Rick A. Morris  17:49  
Let's see. Show portlandia NBC. Yeah, I'm do that with that Battlestar Galactica. Yeah, it's so well done, right? Because it's so iconic, the done done for Battlestar Galactica and they binge on Watch it, they they seek out to go find Ronald board and make them write more episodes.

Anthony Donovan  18:04  
It's true. And I mean, obviously, that was a very, you know, hyper, you know, a lot of hyperbole going on there. But that's kind of how it is. Yeah.

Rick A. Morris  18:13  
And why can't you produce something? What Why does it take, you know, nine months to produce a season that I can watch in two days, right?

Anthony Donovan  18:22  
You know, like, I'm a while back, I'm in the car with my niece, who's 17 years old, as song comes on the right and she's like, I want to hear this. It's old and it's a song. It's been over three months. Yeah. Like, where is your attention span girl.

Rick A. Morris  18:35  
So what that allows it, you know, and David Polina has got a podcast coming out called a tongue lashing we were talking about while the ease of the entry is really good, you know, specifically around music you brought up using the ease of edge for us to have a bunch of suits determine what was going to be popular what wasn't right and you now we have this beautiful method of people getting you know, just Bieber being found on YouTube, you've got Spotify, where you can just put stuff up there and hope it goes viral. But that means we have this abundance of quantity now. Yeah. And we're lacking some of that quality that that some of the control provided.

Anthony Donovan  19:14  
Well, and one of the other things that that irks me about that way, especially when it comes to music is I spent a lot of time studying music law in school. And I understood that there are things that happened in the music industry that are standard forms of business practice that are literally illegal and other forms of business. And I know that when you have people on there, like Spotify is wonderful for exposure, but the artists are making a lot of money. And the the model has, in a lot of ways not shifted in favor of the artists. So I think the fact that it has become so consumable, I think, I think there's a plus and a minus to it.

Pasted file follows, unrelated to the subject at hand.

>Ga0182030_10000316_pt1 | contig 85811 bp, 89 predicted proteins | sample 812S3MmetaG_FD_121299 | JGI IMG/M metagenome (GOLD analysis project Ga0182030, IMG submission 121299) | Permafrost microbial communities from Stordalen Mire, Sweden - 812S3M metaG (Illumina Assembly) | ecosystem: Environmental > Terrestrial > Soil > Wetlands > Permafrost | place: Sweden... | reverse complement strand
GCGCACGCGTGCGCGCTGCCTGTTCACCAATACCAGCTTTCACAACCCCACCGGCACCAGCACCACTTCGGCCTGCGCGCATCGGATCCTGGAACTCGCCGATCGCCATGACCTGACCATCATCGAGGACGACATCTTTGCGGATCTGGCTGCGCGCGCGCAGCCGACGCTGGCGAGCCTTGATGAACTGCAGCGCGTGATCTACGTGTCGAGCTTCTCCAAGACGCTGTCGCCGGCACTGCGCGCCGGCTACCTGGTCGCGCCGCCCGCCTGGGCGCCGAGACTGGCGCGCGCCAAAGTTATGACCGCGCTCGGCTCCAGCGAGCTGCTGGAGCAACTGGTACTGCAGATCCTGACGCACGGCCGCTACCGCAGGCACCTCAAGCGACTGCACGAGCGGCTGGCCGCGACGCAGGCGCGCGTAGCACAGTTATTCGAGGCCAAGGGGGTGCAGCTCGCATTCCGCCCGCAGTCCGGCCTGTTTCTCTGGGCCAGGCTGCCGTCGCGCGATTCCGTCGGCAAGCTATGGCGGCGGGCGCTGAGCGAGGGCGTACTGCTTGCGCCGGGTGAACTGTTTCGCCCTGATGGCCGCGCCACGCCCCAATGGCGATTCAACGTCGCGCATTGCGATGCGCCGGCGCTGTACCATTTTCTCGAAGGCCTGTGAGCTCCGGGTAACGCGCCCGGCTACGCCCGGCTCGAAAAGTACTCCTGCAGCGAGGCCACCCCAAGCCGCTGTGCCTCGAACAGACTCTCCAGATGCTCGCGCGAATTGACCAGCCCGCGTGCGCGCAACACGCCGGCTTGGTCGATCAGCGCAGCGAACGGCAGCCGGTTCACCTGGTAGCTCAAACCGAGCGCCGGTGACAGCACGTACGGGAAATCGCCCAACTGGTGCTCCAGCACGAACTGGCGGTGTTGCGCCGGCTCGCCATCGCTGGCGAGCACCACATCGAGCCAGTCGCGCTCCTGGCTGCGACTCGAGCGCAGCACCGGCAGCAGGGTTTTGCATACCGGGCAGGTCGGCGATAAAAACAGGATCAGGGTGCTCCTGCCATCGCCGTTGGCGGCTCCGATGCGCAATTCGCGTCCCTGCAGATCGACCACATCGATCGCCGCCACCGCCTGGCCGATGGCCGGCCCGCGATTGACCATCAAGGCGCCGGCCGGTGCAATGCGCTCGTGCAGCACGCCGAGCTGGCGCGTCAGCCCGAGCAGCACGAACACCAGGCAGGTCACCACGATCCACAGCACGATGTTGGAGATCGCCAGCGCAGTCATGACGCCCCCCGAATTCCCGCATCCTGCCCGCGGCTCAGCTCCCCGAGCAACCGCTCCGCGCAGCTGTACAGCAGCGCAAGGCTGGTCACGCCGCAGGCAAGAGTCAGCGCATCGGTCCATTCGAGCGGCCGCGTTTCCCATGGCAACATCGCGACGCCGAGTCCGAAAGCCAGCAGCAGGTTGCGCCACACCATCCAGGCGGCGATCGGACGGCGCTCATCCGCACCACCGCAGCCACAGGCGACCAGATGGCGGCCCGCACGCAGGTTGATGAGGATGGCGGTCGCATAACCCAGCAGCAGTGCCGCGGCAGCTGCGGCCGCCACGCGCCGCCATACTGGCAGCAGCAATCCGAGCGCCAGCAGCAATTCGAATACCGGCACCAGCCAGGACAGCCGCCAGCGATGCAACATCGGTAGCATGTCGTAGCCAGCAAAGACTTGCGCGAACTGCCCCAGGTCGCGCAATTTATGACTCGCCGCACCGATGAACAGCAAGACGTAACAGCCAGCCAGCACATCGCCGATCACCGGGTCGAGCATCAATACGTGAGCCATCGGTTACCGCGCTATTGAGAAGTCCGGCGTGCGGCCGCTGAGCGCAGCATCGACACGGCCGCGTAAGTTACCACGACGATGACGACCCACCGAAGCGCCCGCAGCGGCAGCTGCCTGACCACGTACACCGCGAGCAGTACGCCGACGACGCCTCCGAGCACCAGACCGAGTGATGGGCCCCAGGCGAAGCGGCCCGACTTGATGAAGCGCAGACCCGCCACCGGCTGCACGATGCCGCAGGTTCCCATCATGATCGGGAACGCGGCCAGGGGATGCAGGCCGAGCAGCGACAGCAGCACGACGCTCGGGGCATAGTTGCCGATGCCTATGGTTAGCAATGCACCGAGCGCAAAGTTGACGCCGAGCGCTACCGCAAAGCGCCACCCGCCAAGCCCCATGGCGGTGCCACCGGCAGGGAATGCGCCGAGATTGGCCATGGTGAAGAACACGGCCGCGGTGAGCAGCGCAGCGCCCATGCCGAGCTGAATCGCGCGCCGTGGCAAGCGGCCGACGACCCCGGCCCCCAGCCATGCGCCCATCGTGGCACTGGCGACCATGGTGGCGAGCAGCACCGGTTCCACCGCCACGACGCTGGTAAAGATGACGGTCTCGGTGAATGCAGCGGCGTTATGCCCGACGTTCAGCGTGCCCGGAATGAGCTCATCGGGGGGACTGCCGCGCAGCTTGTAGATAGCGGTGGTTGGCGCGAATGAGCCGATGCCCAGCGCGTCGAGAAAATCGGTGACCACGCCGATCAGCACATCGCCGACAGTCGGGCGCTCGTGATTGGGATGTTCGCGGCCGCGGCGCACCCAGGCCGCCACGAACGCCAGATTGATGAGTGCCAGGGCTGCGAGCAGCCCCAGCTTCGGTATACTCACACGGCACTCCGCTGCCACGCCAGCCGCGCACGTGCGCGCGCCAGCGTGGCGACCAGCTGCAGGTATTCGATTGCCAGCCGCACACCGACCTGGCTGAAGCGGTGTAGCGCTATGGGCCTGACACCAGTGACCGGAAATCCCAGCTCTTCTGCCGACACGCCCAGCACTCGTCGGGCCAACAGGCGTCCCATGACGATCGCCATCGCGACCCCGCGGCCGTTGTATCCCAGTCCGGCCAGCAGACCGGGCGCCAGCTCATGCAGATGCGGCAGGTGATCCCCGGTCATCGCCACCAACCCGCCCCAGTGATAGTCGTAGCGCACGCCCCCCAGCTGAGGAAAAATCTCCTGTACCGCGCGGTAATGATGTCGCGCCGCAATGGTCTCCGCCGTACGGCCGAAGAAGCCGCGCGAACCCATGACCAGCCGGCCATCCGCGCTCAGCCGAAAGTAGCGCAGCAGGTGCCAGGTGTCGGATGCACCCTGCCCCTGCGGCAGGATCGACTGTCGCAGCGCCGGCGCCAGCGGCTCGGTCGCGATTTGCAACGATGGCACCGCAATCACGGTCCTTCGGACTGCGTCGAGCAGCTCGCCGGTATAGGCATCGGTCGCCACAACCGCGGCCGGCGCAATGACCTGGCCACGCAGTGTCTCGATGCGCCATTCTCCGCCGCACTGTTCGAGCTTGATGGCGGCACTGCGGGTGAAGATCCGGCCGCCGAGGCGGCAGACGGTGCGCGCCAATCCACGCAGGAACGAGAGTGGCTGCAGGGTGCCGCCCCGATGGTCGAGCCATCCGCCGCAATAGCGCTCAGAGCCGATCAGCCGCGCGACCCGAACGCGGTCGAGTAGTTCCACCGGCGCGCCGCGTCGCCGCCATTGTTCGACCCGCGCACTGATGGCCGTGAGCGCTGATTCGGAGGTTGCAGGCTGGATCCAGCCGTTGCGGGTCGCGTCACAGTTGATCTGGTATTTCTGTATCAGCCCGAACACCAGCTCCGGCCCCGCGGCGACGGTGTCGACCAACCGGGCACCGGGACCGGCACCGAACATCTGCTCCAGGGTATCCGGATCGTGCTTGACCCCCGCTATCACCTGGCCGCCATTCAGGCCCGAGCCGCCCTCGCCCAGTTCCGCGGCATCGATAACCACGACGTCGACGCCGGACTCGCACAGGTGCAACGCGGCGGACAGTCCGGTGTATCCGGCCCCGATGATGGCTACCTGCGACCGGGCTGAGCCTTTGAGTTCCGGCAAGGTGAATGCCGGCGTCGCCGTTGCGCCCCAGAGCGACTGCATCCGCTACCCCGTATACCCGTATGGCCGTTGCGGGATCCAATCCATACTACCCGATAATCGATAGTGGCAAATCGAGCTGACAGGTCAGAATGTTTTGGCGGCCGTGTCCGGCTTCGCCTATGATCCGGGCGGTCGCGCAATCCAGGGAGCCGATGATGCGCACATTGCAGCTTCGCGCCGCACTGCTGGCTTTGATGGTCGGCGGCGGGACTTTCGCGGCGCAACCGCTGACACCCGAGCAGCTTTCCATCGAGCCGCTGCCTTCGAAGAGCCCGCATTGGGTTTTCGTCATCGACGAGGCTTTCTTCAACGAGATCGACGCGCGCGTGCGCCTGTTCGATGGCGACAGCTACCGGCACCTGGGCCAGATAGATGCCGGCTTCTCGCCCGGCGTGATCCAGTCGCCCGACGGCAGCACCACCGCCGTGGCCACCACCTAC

Rick A. Morris  19:50  
But so too, right? You just said it perfectly. So if we look at two of the biggest forms of media that I can recall just being younger, that was books. And that was music. Yep. Obviously movies and TV will push us aside. I'm just talking about in forms of media that now. And I mean, when you got that music contract that was huge. Oh, yeah. And, you know, my first book went through the traditional publishing route and I got a nice advance to write it and your royalties that still come in now, you know, everybody's doing CreateSpace and, you know, I can use autotune on my computer and make a song and drop it out there. But there is that just has sucked all the money from the best artists so they've had to adapt. Yeah. Right. So what I what I love is the it's not only the the opportunity or the challenge, but how do you rise through all of that noise? Now? What would you suggest to kind of somebody who's who's just getting into this wanting to be a comedy writer? How do they begin to rise above